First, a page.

Third, I think this initial stage is the worse – not knowing, worrying, watching our little kids go through the tests. Its hard. Most people don’t understand the stress on the whole family. But try to stay positive. Good luck! Hang in there! Hugs to you!

Edited to add: It may be "tricky" to diagnose, but you are on the right track, because he is showing symptoms and I assume his blood work came back positive. The small intestine biopsy (done with the endo) should tell you if its Celiac's - if he's having symptoms then damage has been done, so you should get an answer. And, its very good to get an early diagnosis!
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Posted 07 October 2004 - 01:00 PM

I'm not sure about doing an endo at 15 months......not sure it's bad, either, but just questioning how old one should be before undergoing slightly more invasive testing. I know I've seen posts about how young is too young for the endo; try a search.

I'm almost 14 and I have a nine-year-old brother (almost 10). I'm the only one in my family who has celiac according to bloodwork, though I think my mom has it cause she gets bloated after eating large amounts of gluten and my brother might cause he is REALLY skinny like I was....he weighs the same that I did at his age. Anyway, if you have five children, four of which aren't celiac and yourself...mabye a husband.....then it would be quite expensive to go on a gluten-free diet. People will tell you that you just need to avoid the special products, but that leaves you with Lays potato chips, a select few other mainstream brands, and then the basics (fruit, veggies, meat, etc.). While this is okay for adults, it isn't very child-friendly....anyway, I you don't need to put your entire family on the gluten-free diet. You do, however, need to be very careful about keeping all the foods and cooking things separated and making sure everyone in your family knows how serious this.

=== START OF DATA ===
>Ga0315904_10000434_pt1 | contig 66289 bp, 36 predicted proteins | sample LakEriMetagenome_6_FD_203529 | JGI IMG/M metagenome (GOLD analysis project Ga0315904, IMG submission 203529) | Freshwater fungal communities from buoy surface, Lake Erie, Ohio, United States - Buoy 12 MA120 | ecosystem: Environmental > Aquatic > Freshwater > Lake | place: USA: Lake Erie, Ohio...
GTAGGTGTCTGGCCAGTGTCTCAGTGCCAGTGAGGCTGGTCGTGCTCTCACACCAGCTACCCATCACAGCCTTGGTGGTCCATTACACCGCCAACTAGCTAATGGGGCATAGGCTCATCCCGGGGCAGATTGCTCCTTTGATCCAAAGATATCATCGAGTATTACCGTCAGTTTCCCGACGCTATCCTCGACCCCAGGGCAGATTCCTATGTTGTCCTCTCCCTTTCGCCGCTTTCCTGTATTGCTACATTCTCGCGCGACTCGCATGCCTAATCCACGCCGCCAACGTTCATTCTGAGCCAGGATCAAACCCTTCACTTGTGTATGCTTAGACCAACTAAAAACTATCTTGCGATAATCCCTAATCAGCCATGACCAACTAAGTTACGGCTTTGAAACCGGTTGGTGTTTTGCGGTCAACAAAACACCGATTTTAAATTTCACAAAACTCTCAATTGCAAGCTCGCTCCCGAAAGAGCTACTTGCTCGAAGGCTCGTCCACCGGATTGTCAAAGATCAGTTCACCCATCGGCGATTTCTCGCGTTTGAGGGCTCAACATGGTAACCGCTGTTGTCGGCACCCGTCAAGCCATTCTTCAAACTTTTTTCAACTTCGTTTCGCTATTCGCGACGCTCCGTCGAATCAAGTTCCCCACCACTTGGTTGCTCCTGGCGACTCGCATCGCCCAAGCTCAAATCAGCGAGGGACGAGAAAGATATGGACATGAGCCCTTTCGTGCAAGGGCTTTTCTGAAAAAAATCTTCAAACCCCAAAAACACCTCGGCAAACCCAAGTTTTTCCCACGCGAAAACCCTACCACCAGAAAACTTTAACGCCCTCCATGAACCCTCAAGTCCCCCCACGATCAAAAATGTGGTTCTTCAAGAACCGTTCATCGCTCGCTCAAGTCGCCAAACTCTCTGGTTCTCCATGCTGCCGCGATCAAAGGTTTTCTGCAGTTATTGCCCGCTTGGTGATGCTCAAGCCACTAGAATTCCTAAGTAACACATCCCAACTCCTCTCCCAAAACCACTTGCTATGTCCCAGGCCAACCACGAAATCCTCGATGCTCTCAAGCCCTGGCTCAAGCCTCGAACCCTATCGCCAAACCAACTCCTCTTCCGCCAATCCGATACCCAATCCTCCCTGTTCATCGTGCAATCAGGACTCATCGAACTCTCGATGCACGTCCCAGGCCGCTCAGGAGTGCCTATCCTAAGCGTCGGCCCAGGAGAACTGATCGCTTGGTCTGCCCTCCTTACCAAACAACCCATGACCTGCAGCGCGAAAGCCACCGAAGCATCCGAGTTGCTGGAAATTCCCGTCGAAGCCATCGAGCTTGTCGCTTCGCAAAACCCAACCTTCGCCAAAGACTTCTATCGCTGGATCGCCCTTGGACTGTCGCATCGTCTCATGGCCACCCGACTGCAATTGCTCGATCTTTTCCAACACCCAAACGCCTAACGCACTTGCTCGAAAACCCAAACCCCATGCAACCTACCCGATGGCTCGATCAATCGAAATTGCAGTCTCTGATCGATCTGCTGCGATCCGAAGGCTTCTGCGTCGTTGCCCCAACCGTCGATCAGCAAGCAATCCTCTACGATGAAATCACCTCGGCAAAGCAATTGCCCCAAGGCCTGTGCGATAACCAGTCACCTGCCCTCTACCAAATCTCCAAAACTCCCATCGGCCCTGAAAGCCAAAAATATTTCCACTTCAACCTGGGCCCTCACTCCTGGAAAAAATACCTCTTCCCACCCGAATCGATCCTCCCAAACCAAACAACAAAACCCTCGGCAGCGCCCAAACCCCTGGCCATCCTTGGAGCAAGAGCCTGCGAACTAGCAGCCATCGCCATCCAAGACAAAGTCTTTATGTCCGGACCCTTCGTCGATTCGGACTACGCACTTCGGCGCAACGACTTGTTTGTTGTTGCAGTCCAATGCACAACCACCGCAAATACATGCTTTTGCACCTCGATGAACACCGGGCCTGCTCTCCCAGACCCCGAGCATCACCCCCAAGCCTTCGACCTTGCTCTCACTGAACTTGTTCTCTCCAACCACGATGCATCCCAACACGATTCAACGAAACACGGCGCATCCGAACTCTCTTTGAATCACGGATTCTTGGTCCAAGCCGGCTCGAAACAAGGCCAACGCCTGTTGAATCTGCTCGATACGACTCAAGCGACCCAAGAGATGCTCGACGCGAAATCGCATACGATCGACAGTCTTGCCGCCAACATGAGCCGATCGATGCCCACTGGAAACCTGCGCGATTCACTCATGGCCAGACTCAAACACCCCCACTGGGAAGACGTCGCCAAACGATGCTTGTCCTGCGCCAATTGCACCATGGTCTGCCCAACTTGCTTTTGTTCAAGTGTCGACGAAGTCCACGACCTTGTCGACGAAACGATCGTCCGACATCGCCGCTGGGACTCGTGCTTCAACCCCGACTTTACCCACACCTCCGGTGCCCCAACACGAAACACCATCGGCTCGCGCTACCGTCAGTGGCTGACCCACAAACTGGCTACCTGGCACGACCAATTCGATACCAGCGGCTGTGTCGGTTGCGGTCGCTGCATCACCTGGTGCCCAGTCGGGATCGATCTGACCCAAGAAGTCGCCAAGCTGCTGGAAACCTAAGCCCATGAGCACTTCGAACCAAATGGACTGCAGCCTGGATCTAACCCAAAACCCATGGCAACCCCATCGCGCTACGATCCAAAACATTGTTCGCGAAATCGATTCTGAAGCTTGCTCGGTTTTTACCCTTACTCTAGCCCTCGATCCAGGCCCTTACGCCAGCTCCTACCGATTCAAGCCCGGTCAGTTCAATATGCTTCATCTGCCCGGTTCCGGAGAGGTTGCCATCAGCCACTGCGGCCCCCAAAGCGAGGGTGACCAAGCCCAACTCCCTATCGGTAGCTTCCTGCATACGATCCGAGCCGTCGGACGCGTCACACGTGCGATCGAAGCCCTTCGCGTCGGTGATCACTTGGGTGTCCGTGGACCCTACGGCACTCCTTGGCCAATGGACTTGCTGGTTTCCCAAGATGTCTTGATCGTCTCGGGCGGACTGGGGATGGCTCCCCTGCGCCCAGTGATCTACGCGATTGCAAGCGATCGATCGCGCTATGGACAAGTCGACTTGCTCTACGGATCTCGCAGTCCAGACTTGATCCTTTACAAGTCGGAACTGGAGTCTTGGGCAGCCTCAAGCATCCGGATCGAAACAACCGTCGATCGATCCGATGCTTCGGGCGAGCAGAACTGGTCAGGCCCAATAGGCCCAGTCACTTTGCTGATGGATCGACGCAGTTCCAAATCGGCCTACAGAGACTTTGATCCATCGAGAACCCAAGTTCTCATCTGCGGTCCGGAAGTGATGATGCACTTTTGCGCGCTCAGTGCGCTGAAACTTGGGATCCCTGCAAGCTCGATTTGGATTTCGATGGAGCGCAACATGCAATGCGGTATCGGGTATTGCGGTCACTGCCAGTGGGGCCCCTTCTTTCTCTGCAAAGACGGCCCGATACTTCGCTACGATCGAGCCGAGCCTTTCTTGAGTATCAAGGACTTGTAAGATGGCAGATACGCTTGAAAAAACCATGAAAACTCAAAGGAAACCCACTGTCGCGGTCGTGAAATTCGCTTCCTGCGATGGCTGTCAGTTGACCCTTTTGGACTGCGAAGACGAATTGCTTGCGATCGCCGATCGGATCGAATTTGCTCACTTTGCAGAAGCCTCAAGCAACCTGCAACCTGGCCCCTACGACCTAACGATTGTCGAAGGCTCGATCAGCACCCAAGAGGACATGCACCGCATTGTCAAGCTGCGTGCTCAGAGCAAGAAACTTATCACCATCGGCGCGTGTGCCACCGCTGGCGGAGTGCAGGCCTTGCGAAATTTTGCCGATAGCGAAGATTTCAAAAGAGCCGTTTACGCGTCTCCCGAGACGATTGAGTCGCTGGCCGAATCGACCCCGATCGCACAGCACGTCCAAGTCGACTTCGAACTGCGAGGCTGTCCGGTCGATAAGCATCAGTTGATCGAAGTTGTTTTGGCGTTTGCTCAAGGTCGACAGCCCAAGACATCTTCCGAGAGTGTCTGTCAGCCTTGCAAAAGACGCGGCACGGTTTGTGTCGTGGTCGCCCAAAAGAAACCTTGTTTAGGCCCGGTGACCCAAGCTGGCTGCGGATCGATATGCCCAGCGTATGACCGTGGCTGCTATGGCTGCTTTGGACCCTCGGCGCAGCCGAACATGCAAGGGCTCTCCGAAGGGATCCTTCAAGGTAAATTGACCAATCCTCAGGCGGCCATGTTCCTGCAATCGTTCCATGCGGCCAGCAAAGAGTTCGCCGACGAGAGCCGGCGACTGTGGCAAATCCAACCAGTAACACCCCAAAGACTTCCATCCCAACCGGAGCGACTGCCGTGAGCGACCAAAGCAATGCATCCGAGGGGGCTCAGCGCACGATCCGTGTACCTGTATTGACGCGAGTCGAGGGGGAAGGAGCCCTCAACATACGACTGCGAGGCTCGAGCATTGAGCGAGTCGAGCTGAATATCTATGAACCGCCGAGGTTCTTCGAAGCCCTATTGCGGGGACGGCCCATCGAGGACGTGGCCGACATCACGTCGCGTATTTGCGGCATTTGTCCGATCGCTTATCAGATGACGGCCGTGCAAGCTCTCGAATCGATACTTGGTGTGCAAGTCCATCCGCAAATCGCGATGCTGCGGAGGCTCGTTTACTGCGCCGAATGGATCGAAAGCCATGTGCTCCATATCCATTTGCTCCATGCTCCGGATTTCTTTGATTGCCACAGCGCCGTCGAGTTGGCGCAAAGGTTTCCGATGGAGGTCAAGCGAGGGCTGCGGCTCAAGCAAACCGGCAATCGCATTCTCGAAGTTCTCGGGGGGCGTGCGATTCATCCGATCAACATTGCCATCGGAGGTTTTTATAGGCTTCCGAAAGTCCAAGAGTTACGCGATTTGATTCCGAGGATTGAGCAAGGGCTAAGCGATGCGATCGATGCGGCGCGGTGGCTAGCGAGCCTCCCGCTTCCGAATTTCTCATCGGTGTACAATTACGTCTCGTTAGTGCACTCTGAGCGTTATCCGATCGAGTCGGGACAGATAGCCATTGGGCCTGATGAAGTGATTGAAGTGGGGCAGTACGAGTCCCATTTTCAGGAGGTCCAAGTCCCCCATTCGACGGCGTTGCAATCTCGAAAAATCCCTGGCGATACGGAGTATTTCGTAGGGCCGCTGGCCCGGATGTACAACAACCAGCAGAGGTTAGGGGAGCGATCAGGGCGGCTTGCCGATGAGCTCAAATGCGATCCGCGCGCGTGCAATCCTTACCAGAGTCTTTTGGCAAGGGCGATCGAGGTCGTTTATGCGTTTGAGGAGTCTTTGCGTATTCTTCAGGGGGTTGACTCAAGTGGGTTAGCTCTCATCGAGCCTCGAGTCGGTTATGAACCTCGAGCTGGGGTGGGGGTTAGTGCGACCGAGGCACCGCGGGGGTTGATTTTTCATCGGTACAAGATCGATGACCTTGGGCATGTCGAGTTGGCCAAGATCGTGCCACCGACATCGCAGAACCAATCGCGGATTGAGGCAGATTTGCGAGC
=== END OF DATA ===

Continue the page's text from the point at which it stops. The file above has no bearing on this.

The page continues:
You'll need separate pots, pans, a toaster, and cooking things (spatula, whisk, etc.). You may not need all this right away, but you will eventually. Make sure that if you use one fork to stir some gluten-noodles, you do not use that same fork to stir something else or to feed your little one. If a knife goes into a jar of jelly or peanut butter or cuts butter, then touches a glutened food and double-dips, it has just contaminated the food. You'll read this all over, but it's important to be really scrupulous about this. Read around and you'll find some posts on cross contamination. I remember quite a few, but don't recall where they are on the board....a quick search should take care of that.